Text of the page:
Power Takes, Take Power: On the Ontological Foundations of Peacebuilding
There is ample evidence that the Middle East Peace Process (MEPP) has come to a deadlock. Recent turns within peace research towards critical approaches to peacebuilding, as opposed to the liberal peace paradigm, acknowledge the failure of state-oriented practices and advocate for, more or less sophisticated, attempts to capture the local dimension of peacebuilding. In these terms, the focus is on the emancipatory capacity of local agents: individuals, social groups and NGOs. Yet, the actual stagnation and apparent powerlessness of these locally owned practices symptomize the complexity of local peacebuilding and characterize it as an antagonistic process. Evidences from the Occupied Palestinian Territories (OPT) indicate that different forms and mechanisms of soft power, and the ways they diffuse, account for the dialectical and political nature of peacebuilding and need to be addressed within peace research. In particular, in the context of a weak or absent state, the degree of local actors' agency in terms of soft power practice, i.e. public diplomacy, assumes substantial relevance. This papers, drawing on ethnographic fieldwork , aims to shed light and contribute to critical peace studies by emphasizing the centrality of soft power dynamics and their diffusion in local peacebuilding.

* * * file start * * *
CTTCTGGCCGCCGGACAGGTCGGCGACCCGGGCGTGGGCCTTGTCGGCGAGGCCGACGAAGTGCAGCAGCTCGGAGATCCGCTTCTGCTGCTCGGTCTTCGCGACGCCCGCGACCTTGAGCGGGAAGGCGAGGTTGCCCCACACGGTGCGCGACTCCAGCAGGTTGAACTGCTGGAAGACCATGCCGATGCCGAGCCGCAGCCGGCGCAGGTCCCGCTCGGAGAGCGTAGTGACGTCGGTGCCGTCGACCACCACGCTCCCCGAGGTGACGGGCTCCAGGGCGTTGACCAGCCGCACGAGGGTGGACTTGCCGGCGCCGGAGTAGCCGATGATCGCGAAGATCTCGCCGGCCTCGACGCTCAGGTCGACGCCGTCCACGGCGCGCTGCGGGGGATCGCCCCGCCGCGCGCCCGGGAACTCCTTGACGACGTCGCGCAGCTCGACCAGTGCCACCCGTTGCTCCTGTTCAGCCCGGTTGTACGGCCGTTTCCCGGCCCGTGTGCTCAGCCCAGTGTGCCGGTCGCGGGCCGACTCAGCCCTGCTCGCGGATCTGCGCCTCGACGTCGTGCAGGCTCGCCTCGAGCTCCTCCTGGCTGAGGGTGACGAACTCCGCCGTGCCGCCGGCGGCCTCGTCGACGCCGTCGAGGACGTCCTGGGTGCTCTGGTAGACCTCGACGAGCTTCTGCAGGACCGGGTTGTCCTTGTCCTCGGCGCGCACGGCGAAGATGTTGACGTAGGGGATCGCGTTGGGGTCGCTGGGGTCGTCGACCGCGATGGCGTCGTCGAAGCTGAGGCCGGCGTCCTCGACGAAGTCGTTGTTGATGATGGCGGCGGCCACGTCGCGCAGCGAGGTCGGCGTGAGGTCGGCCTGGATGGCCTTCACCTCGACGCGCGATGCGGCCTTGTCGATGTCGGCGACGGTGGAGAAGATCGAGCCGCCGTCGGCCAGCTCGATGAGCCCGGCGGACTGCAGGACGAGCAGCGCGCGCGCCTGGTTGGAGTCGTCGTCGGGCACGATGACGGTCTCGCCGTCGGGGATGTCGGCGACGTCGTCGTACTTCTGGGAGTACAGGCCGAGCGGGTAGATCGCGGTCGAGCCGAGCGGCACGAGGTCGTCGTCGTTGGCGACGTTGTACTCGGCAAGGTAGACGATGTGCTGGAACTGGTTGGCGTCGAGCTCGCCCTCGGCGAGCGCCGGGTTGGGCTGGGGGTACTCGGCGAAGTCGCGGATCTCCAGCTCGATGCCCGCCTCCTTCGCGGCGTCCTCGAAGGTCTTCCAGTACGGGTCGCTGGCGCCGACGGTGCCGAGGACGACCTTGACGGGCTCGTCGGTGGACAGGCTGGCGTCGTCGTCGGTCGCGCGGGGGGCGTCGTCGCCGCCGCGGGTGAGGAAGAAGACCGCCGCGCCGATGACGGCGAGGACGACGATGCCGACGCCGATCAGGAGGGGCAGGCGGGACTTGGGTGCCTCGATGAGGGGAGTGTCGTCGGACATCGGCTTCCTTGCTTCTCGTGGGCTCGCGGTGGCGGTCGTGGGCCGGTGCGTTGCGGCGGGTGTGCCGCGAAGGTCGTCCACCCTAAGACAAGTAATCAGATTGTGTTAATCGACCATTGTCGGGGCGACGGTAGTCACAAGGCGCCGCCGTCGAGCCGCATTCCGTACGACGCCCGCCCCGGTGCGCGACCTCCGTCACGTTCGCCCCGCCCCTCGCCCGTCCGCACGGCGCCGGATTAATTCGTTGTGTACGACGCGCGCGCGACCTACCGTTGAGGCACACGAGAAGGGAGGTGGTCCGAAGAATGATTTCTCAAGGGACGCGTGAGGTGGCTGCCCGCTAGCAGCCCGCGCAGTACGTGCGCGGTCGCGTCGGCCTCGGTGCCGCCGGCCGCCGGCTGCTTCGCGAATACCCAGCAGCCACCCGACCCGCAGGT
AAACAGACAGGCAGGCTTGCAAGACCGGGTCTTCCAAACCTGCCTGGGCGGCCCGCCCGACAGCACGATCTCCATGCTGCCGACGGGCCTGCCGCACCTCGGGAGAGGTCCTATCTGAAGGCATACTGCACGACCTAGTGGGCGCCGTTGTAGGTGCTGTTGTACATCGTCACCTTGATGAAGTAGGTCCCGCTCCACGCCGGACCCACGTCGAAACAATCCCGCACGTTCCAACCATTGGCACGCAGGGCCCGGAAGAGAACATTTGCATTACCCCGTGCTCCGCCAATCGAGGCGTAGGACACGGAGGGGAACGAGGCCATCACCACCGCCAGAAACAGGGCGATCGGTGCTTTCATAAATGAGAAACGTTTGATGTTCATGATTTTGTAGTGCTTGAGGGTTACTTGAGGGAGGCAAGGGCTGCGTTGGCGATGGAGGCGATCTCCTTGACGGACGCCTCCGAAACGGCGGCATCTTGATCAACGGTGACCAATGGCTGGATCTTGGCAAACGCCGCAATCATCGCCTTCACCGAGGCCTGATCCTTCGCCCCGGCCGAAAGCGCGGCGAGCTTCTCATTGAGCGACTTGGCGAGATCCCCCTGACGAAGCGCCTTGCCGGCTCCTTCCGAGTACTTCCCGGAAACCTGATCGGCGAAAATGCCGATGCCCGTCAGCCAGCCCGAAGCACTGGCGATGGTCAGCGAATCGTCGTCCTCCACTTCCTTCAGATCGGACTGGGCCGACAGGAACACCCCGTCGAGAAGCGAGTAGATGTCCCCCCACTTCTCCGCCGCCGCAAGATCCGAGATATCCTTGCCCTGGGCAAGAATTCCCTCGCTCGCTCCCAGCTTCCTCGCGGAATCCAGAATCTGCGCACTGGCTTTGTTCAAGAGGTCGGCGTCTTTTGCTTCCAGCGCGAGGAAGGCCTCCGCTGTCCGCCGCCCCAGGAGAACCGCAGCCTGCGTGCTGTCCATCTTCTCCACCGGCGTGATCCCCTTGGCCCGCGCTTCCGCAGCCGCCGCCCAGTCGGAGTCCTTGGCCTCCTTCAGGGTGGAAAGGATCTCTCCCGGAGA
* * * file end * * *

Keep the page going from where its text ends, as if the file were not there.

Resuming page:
- Social Sciences Interdisciplinary
- dialectical peacebuilding
- public diplomacy
- soft power
"The Constitution of Peace"
- Exploring peace gaps in the Israeli-Palestinian conflict
- Freds- och konfliktforskning-lup-obsolete